SAU CFDD
Mar 162011
 

By Barb Arland-Fye

Short-term funding extensions keep the federal government from having to shut down, but these extensions delay difficult decisions our nation must make concerning our moral choices in a challenged economy.

Last week, House Appropriations Chairman Hal Rogers introduced a continuing resolution to fund the federal government at current rates until April 8, while cutting $6 billion in spending, according to the U.S. House of Representatives Committee on Appropriations. It is the second such extension to prevent a government shutdown while Congress bickers over a long-term plan to keep the government running through the end of the fiscal year. (On March 2, President Obama signed into law a short-term spending bill to keep the government operational through March 18.)  

The vast majority of proposed funding cuts come from the non-defense, discretionary portion of the budget, which accounts for about 12 percent of the budget. These “discretionary” funds cover social welfare, education and other anti-poverty funding.

Setting budget priorities involves “significant moral choices,” Bishop Stephen Blaire of the Diocese of Stockton, Calif., wrote in a March 4 letter to the U.S. Senate on behalf of the U.S. Conference of Catholic Bishops (USCCB).

“In a time of economic crisis, poor and vulnerable people are in greater need of assistance, not less,” said Bishop Blaire, chairman of the USCCB’s Committee on Domestic Justice and Human Development. “Preserving national security is imperative and we need to secure our nation without worsening the insecurity of poor and vulnerable people in our midst.”

The bishop said that a balanced approach to the budget calls for shared sacrifice by all and must protect human life as a first requirement. The bishop cited examples of funding cuts that would have devastating impacts on the poor and vulnerable:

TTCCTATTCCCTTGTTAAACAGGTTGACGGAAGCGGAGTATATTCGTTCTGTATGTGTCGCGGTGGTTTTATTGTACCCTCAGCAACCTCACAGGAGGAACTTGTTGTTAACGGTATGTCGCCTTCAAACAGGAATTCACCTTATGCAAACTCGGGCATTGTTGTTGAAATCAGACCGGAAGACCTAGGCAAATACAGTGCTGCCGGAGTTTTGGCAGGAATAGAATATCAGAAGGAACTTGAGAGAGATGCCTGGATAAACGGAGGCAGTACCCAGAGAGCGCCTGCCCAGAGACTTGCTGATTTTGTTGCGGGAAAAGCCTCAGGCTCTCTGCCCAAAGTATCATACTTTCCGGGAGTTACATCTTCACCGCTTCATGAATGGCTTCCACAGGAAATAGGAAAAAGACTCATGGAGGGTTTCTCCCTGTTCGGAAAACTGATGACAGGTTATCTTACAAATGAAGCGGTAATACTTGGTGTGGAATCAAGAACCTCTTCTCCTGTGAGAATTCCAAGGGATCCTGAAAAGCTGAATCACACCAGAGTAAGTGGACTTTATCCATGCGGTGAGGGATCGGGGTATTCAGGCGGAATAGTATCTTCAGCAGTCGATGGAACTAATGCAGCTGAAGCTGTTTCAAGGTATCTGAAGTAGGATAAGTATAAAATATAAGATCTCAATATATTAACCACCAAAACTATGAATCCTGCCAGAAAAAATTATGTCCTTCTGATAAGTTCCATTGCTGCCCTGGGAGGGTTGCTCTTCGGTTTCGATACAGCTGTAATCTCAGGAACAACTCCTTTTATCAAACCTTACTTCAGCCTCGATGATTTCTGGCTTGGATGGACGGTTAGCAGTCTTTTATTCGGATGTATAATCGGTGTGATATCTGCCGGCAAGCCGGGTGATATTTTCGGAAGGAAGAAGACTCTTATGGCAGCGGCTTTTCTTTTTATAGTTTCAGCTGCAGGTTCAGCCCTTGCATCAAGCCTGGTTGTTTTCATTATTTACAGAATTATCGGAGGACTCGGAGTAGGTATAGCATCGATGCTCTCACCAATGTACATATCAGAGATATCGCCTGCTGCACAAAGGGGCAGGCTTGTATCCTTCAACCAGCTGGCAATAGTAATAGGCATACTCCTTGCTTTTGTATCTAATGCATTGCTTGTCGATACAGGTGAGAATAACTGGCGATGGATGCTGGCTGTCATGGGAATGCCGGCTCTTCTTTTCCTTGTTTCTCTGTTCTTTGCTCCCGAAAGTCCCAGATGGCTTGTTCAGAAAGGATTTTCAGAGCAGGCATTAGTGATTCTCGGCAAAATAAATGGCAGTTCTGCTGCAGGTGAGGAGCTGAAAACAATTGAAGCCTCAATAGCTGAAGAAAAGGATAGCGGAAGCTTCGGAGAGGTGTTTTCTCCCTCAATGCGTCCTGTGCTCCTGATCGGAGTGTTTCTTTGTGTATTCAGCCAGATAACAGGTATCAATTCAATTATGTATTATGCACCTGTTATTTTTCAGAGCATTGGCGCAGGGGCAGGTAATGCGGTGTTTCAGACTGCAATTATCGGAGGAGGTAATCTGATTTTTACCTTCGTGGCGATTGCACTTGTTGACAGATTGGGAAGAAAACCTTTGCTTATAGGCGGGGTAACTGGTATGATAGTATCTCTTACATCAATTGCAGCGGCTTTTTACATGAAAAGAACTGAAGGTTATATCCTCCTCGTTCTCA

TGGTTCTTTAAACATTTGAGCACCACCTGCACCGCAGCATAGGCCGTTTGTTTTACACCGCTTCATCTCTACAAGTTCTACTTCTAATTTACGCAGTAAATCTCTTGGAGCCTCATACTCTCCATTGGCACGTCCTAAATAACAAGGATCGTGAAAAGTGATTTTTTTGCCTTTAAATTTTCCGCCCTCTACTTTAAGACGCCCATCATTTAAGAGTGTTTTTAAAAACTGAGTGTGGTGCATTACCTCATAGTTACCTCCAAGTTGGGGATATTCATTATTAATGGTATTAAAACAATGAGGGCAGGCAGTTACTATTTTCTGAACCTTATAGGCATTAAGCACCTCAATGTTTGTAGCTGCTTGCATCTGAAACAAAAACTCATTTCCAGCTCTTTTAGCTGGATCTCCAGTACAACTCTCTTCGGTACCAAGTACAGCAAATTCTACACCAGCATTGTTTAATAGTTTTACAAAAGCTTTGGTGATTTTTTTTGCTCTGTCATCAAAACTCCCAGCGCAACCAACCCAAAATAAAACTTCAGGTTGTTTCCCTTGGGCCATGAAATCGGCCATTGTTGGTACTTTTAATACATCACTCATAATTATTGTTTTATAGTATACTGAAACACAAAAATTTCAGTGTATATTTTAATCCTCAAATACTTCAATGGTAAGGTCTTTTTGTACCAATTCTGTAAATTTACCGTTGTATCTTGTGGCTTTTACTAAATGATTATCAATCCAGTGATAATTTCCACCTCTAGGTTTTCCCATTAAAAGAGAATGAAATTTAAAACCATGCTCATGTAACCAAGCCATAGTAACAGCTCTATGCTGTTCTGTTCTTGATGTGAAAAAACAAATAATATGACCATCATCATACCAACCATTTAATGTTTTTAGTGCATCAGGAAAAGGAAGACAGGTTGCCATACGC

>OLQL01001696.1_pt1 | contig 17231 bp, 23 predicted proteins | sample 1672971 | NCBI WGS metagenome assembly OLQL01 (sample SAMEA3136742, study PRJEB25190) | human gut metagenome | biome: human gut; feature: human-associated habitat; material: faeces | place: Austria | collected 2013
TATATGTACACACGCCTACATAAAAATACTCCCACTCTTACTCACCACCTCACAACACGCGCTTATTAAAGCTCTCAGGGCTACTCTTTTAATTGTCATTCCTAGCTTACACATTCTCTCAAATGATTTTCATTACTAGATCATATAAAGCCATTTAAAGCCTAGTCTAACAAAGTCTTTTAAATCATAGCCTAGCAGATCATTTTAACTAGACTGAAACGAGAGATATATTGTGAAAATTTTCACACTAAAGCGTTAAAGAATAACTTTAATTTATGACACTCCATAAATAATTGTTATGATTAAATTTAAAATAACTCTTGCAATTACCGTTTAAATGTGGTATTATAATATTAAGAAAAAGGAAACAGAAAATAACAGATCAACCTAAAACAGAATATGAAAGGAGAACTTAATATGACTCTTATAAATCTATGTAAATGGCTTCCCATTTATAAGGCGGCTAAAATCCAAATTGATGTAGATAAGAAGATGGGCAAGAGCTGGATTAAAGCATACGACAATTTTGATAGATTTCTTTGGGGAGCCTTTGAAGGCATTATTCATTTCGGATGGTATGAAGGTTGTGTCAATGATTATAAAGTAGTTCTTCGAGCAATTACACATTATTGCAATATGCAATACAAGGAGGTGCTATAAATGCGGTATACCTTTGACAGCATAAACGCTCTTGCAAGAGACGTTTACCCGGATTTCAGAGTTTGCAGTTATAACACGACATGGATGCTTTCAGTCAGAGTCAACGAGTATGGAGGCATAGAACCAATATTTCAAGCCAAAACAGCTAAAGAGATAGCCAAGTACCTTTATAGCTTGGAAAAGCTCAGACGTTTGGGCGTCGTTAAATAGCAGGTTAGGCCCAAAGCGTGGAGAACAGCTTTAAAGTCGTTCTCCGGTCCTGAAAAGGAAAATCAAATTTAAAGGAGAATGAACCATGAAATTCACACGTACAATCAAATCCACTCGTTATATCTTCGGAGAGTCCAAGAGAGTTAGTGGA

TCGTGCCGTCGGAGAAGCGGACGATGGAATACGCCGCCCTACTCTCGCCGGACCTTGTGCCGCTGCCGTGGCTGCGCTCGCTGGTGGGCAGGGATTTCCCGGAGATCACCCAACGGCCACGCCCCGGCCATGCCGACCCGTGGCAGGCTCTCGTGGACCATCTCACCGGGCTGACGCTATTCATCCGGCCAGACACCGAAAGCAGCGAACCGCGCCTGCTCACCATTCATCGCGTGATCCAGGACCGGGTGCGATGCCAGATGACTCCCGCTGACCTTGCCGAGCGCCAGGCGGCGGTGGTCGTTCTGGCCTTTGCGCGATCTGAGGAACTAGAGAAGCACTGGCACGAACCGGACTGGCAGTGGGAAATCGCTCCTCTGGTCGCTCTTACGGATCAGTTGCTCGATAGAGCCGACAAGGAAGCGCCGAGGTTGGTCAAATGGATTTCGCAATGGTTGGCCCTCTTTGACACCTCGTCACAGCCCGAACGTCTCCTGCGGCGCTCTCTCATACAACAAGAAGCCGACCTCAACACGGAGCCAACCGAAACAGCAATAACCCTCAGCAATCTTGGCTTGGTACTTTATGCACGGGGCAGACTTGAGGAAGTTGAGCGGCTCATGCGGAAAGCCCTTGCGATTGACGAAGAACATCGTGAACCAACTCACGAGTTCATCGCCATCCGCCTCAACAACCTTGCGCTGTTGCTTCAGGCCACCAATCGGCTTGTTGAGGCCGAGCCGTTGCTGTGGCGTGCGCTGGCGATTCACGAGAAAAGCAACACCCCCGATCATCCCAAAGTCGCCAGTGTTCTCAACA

• A proposed $1.3 billion cut to Community Health Centers that would “deny health care to nearly 11 million poor and vulnerable people including mothers and children at risk.”

• A $2.3 billion reduction to affordable housing programs that “is not justifiable in light of the continuing housing crisis for low-and-moderate-income families.”

• A $1.75 billion cut in job training programs that would “prolong the economic pain of those seeking adequate training to re-enter the job market.”

• Proposed cuts in federal education programs that would impact assistance to low-income students and students with disabilities.

• A $77 million cut for domestic refugee resettlement programs and an $827 million cut in refugee admissions and overseas refugee assistance programs.

In an “Action Alert” on its website (www.crs.org), Catholic Relief Services urges people to write to their U.S. senators and representatives to reconsider budget priorities.  

“Fiscal responsibility is important, but it requires shared sacrifice, not disproportionate cuts in programs that serve poor persons. It is morally unacceptable for our nation to balance its budget on the backs of poor people at home and abroad,” CRS said.

That message is especially timely in the aftermath of the colossal earthquake and nuclear crisis that have crippled Japan, and in the struggles of other nations that have endured natural disasters, especially the Haitians who continue to have enormous needs following last year’s earthquake.

Iowans can call Senators Charles Grassley (202) 224-3744 and Tom Harkin (202) 224-3254 and tell them that the current budget proposals fail the moral criteria of Catholic teaching to protect the poor and advance the common good. Poor and vulnerable people didn’t cause our budget deficit; they shouldn’t have to pay for it. Shared sacrifice is a requirement to avoid jeopardizing the lives of people in great need at home and abroad.

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